Unfinished Business, Doctor Who, Dr. Who, Chris Eccleston, Christopher Eccleston, Doctor who Fiction

By mutual agreement, the two teams from twenty-fourth century London didn’t reveal their clues to each other or talk about their future tasks during the ‘truce’ on Green Park. Only when they were back in their respective time machines did they discuss their next quest with their team-mates.

“Take the bacon from Surrey Docks,” Sukie read to Earl then looked at him quizzically. “Are we supposed to raid a ship bringing in goods or something?”

“I don’t think they landed livestock at Surrey Docks,” Earl responded. “Wouldn’t that be done closer to the main meat market. What was it, now, Billingsgate?”

“No, that was fish,” Sukie answered him. “Meat would be Smithfield. Fruit and veg at Covent Garden. Smithfield is right in the City of London, near all the stockmarkets, and it’s on the other side of the river, too. The docks for unloading that kind of thing would be in a completely different place.”

“So what does bacon have to do with anything around Surrey Docks?” Earl wondered aloud. He tapped on his mini-computer screen and brought up a map of the area in his own time and overlaid it with maps from various earlier times trying to find some clue. “Maybe it’s not meant to be literal. Perhaps there’s a Pig Lane around there… or something.”

“Oh… no. We’re idiots.” Sukie was still holding the paper rose. She pushed the paper leaves beneath the bloom up a little further and it revealed another word. “Look up Surrey Docks FARM.”

“Why would there be a farm in the middle of London?” Earl asked. That made even less sense to him, but at least bacon and farms had some connection.

“I have no idea, but that is the end of the sentence. There’s a very tiny full stop there. We didn’t read it properly before. We were trying to be too clever.”

“There IS a place called Surrey Docks Farm,” Earl confirmed. “Or there will be in 1975.” He looked out of the windscreen of his disguised time car at London in 1973, the summer of the paper roses and sunshine that was a brief respite from a darker reality of industrial unrest and IRA bombs. “It lasted until 2085, when the land was finally taken over for offices.”

“Ok, so are we expected to go there and buy a pig?” Sukie asked. “A live one… or….” She wrinkled her nose in a way that Earl rather liked, but was actually an expression of disgust. “Please tell me they don’t slaughter the animals there. I am NOT going to pick out a pig to be turned into bacon. I won’t do that. I know it IS how we get meat, but I don’t want to be THAT closely involved in the process. I prefer bacon to be packaged in shrink wrap so that I don’t have to think about where it came from.”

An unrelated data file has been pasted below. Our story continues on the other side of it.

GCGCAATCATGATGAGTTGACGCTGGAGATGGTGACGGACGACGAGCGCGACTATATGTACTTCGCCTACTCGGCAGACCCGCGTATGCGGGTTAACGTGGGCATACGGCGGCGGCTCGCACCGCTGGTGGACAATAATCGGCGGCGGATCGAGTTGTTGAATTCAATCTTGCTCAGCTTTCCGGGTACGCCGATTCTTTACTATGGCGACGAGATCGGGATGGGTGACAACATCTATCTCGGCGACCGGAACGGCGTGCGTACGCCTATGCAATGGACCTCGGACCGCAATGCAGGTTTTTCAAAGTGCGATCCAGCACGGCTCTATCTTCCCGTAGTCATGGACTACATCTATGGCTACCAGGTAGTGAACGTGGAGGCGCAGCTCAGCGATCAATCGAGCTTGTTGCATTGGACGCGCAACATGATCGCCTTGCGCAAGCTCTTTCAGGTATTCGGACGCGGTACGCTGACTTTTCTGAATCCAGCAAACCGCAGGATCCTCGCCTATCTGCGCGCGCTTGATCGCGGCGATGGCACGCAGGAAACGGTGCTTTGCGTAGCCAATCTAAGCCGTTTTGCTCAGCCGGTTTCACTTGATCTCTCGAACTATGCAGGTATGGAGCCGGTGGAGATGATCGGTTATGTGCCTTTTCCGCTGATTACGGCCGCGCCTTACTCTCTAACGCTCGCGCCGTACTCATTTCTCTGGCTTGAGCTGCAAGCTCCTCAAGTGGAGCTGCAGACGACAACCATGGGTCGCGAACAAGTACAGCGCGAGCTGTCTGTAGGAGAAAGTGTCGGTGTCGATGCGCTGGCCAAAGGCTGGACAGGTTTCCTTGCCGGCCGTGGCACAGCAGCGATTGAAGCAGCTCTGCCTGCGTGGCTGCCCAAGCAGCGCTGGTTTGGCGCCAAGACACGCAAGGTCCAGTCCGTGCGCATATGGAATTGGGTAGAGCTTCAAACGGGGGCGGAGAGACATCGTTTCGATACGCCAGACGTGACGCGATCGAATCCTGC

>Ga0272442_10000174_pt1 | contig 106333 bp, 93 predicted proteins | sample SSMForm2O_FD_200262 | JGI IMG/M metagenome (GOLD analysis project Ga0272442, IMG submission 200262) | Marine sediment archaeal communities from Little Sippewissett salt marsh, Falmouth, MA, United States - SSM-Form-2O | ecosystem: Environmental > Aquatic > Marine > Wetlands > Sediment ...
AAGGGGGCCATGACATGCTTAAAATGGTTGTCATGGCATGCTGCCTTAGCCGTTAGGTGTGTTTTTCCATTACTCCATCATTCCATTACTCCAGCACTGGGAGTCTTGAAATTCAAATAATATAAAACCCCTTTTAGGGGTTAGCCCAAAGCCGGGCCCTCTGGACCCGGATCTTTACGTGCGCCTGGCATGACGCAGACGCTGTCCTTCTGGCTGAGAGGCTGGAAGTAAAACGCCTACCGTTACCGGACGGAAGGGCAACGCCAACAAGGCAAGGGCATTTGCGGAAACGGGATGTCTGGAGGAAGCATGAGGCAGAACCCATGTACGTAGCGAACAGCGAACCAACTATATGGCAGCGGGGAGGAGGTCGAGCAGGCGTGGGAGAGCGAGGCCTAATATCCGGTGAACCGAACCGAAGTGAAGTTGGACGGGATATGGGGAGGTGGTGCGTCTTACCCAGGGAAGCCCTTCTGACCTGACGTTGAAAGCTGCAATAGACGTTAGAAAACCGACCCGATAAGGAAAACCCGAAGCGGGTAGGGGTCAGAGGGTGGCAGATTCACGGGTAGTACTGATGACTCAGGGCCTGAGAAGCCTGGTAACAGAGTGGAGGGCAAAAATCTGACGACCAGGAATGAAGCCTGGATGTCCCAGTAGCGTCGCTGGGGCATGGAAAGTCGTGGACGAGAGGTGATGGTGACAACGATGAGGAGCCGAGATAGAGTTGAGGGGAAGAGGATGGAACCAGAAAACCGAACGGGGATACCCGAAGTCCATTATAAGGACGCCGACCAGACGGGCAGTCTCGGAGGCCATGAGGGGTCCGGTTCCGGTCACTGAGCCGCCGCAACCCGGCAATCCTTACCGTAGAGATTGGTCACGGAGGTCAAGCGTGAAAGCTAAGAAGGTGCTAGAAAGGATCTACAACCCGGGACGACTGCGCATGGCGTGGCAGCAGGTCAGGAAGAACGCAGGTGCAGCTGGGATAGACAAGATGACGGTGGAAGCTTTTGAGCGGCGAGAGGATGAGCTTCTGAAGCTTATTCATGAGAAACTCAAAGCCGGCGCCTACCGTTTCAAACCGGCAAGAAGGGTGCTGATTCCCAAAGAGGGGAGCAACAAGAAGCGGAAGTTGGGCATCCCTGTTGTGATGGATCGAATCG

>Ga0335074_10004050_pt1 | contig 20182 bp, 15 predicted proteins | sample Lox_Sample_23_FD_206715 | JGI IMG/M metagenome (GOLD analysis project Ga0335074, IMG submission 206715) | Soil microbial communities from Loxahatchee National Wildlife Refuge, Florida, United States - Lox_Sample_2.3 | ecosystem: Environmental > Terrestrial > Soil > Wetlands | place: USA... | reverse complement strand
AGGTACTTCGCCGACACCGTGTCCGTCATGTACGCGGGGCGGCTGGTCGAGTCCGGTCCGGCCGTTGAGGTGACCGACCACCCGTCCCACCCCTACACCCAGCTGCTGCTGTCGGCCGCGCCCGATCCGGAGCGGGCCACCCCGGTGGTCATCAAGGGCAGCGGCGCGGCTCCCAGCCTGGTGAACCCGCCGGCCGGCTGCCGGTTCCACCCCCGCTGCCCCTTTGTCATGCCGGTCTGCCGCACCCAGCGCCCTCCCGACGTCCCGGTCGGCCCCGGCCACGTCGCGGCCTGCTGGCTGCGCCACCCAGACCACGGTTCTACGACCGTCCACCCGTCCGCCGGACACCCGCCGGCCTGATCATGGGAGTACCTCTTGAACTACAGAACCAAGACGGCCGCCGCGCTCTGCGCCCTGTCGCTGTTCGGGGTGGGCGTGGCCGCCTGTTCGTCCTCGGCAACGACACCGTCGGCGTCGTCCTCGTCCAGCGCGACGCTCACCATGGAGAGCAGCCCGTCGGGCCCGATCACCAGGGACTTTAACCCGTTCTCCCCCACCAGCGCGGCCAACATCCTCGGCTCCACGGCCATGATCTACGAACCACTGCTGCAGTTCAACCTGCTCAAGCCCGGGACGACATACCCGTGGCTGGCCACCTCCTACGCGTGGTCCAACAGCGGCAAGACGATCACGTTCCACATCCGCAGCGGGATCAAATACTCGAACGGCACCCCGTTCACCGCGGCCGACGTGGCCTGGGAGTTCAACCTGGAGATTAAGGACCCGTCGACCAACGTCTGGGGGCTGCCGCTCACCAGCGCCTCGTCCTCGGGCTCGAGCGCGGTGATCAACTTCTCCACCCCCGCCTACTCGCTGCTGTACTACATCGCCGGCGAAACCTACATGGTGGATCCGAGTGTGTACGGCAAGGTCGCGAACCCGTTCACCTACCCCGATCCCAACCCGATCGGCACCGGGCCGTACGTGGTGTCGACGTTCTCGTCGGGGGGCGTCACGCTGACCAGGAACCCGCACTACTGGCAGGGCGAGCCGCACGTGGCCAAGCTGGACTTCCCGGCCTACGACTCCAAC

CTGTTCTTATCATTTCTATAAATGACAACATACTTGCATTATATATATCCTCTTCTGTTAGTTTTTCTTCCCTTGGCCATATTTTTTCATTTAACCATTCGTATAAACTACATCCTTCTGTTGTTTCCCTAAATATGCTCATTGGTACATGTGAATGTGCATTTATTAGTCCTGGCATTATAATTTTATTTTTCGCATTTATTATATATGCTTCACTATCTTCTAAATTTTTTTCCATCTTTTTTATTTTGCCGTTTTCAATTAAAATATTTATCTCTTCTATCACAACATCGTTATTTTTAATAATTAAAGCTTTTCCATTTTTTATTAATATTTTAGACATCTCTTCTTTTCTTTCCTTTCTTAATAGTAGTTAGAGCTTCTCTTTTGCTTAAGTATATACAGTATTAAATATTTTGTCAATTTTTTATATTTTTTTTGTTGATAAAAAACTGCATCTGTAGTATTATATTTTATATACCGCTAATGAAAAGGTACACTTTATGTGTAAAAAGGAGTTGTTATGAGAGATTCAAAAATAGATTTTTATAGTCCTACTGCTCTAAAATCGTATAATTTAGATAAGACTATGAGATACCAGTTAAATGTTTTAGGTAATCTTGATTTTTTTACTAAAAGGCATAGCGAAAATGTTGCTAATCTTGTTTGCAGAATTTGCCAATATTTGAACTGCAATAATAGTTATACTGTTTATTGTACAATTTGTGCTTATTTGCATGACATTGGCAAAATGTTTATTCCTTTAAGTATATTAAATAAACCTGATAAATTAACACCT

“No,” Earl said, looking at some images of the inner city farm where children were invited to visit and find out where milk came from before it was sealed in tetrapacks and sold in the supermarket. He closed the page before Sukie could see and smiled at the small secret he had discovered. He would surprise her with it.

I think the mid-2010s,” he said. “That’ll be about right.”

“By hook or by crook, borrow the policeman's coat from Great Newport Street,” Jimmy read aloud.

“WHAT?” Vicki looked at him across the TARDIS console. “Honestly, does Lord Sweetwell make these up himself? That is SO cryptic.”

“Borrow a policeman’s coat? I’m not sure I’m up for that. I mean… ‘ borrow’ usually means ‘steal’ in these clues. Policemen don’t really go for that.”

“Yes, I’m a bit worried about that,” Vicki admitted. “At least Great Newport Street is easy enough.” She confirmed the location on the interactive maps in her TARDIS database. “It’s near Leicester Square. Ohhh, let’s go there in the 1980s. Leicester Square used to be where the London premieres of all the big films happened. It’s so atmospheric. All the lights and the crowds, and traffic, and yet thousands of starlings would be singing in the trees in the middle of the square.”

“You mean you want to go and see a film?” Jimmy wondered. “Weren’t they kind of boring in those days, before we had three-dimensional holovids.”

“Actually, I love watching old-fashioned two-dimensional films,” Vicki admitted. “Daddy took us to see the premiere of a film called Back To The Future in 1985. Sukie and I, and her two brothers went. He said it was the best way of showing us the dangers of interfering with a Fixed Point in Time without getting all serious and boring about it.”

“And was it?” Jimmy asked, his interest piqued even though this was yet another story about things Vicki had done with her ‘daddy’. Since he had never done much with his father except take blows from him when he was in a bad mood, he always found the perfect relationship she had with The Doctor just a little bit annoying. It wasn’t Vicki’s fault, and he would never let her know he felt that way, but he truly envied her all those experiences.